Hello, The Cardinal does not like "divisive issues"---like abortion, same-sex marriage, choose your shower/bath room.Sorry.Tell parents how to "ignore" these issues .The Church can certainly help divorced Catholics---with annulments. The Cardinal seems condescending on Syrian immigrants.---No one wants to talk about helping Syria. Do we send our troops to save Syria---or do we simply bring the majority of the population here?? or do we try to work with Russia and establish a safe zone--protected and funded. Does anyone look at what is best for the Syrians?? Does the Cardinal think through large numbers of people of a different language--culture---religion---life's dream moving across the world--without really having the choice which would be created by making their homeland ink it best--have the Church -create safe cities here. Provide food, housing, medical treatment and transportation. Provide language and culture training. Provide job training and computer training and job placement. . Provide FUNDING from Church funds. Commit to two or three generations. And await the next foreign crisis that displaces populations.
Patrick Murtha
4 months 1 week ago
Actually, the Cardinal actually did not decry or even suggest moving away from the "hot-button issues." His whole point was rather that there has become, in his words, "a chasm between faith and life." Catholics, in other words, are not practicing what they claim to believe. And so, a proper faith would lead to a proper life: which must mean: defending the innocent, particularly the innocent unborn; helping the adulterer to abandon adultery; aiding the homosexual in holding fast to virtue and not being swayed by unnatural passions--in other words, by giving God His due, which is an unconditional love, which includes not merely lambasting the rich for not helping the poor, but being ourselves the one who gives the "widow's mite", which includes being truly charitable by the spiritual works of mercy, as well as by the corporal works of mercy.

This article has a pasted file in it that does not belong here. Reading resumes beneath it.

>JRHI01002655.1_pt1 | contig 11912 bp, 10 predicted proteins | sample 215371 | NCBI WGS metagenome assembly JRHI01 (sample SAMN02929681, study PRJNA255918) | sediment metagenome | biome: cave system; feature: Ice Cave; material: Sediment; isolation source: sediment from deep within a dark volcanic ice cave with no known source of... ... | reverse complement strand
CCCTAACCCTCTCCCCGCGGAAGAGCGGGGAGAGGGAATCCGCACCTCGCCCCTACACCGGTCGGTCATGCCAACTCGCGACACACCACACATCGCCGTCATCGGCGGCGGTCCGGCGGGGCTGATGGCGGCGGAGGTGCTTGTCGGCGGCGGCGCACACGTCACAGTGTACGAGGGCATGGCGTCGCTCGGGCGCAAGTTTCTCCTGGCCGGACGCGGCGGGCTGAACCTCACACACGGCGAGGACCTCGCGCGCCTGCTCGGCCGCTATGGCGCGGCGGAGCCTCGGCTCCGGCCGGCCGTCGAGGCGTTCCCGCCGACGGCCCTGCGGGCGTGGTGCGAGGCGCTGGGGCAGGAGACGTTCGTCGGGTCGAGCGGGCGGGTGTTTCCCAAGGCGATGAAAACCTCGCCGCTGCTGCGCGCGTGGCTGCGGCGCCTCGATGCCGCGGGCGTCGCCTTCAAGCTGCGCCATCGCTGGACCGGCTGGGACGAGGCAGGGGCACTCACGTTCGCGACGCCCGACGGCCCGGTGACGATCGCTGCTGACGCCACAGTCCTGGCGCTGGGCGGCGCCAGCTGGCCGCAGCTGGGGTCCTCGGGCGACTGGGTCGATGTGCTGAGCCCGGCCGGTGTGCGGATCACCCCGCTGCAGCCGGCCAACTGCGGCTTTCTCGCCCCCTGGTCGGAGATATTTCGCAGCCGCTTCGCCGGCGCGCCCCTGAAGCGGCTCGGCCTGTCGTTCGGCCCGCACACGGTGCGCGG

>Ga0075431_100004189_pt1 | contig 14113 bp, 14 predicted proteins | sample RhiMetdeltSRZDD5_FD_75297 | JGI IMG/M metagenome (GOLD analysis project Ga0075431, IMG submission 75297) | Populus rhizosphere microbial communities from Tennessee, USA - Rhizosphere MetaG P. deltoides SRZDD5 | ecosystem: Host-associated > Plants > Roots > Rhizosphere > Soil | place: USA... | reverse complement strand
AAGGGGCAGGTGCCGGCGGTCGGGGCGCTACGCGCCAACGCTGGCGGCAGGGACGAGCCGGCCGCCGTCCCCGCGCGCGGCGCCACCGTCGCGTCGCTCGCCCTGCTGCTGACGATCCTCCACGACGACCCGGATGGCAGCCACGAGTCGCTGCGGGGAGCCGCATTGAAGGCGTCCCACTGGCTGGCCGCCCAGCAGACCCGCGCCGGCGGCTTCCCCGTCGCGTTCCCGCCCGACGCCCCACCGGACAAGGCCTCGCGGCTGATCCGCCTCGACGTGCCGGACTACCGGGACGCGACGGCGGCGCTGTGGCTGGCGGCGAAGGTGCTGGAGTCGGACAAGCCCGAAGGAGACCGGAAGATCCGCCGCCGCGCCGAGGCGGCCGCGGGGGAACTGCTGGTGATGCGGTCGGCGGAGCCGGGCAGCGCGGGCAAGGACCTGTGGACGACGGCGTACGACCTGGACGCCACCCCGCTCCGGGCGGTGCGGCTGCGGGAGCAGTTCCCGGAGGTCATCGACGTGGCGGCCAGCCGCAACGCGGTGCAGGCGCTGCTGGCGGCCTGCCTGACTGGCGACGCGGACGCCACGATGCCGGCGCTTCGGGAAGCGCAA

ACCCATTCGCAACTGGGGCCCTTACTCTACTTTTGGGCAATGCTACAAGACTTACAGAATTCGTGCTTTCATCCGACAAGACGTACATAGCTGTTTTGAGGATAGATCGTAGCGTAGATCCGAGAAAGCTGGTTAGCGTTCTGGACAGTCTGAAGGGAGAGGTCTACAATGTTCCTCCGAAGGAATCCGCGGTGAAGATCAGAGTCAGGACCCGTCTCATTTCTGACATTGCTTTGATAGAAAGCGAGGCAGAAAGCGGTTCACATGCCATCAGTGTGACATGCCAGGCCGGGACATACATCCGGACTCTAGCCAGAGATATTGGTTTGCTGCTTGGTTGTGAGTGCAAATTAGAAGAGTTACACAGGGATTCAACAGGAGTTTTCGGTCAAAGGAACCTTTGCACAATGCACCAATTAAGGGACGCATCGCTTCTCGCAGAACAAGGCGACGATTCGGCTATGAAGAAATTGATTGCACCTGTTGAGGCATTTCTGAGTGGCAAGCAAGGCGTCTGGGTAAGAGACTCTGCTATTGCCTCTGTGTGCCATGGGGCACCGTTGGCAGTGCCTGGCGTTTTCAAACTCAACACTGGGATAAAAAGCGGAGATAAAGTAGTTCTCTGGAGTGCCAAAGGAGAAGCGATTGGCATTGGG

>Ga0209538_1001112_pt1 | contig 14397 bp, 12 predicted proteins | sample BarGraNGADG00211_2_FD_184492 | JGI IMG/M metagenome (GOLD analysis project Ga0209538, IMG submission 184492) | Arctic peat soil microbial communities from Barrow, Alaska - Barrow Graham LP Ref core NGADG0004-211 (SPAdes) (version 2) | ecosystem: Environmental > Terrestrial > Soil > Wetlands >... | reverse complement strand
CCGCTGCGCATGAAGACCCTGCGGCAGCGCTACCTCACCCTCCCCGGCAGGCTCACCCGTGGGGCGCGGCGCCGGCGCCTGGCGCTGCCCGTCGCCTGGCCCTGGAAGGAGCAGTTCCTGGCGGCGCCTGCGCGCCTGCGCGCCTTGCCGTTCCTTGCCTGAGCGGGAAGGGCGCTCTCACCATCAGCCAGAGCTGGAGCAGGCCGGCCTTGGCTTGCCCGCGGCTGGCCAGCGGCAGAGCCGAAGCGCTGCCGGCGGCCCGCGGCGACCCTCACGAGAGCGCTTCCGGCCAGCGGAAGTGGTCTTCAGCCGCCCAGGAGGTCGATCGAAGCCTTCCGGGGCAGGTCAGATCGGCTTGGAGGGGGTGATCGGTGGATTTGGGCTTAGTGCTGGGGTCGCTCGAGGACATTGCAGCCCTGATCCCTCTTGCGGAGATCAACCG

Don't miss the best from America

Sign up for our Newsletter to get the Jesuit perspective on news, faith and culture.

The latest from america

The Affordable Care Act has changed our expectations for health care. It shifted the way we live, which may be shifting what we believe.
Michael RozierMay 25, 2017
Budget Director Mick Mulvaney speak to the media about President Donald Trump's proposed fiscal 2018 federal budget in the Press Briefing Room of the White House in Washington on Tuesday, May 23, 2017. (AP Photo/Andrew Harnik)
The U.S. bishops have raised some serious concerns about what this proposal says about our national values.
The EditorsMay 25, 2017
Senate Majority Leader Mitch McConnell of Ky., right, accompanied by Sen. John Barrasso, R-Wyo., meets with reporters on Capitol Hill in Washington, Tuesday, May 23, 2017, following after a Republican policy luncheon. (AP Photo/Jacquelyn Martin)
Congress is asking the nation to make “immoral choices,” said Sister Keehan, the president of the Catholic Health Association.
Kevin ClarkeMay 25, 2017
Philippine government soldiers walk past a mosque before their May 25 assault on Maute insurgents, who have taken over large parts of the town of Marawi. Residents started to evacuate Marawi after President Rodrigo Duterte imposed martial law across the entire Muslim-majority region of Mindanao. (CNS photo/Romeo Ranoco, Reuters)
Gunmen claiming to have links with the Islamic State group threatened to kill hostages, including a Catholic priest, who were taken from the southern Philippine city of Marawi on May 23.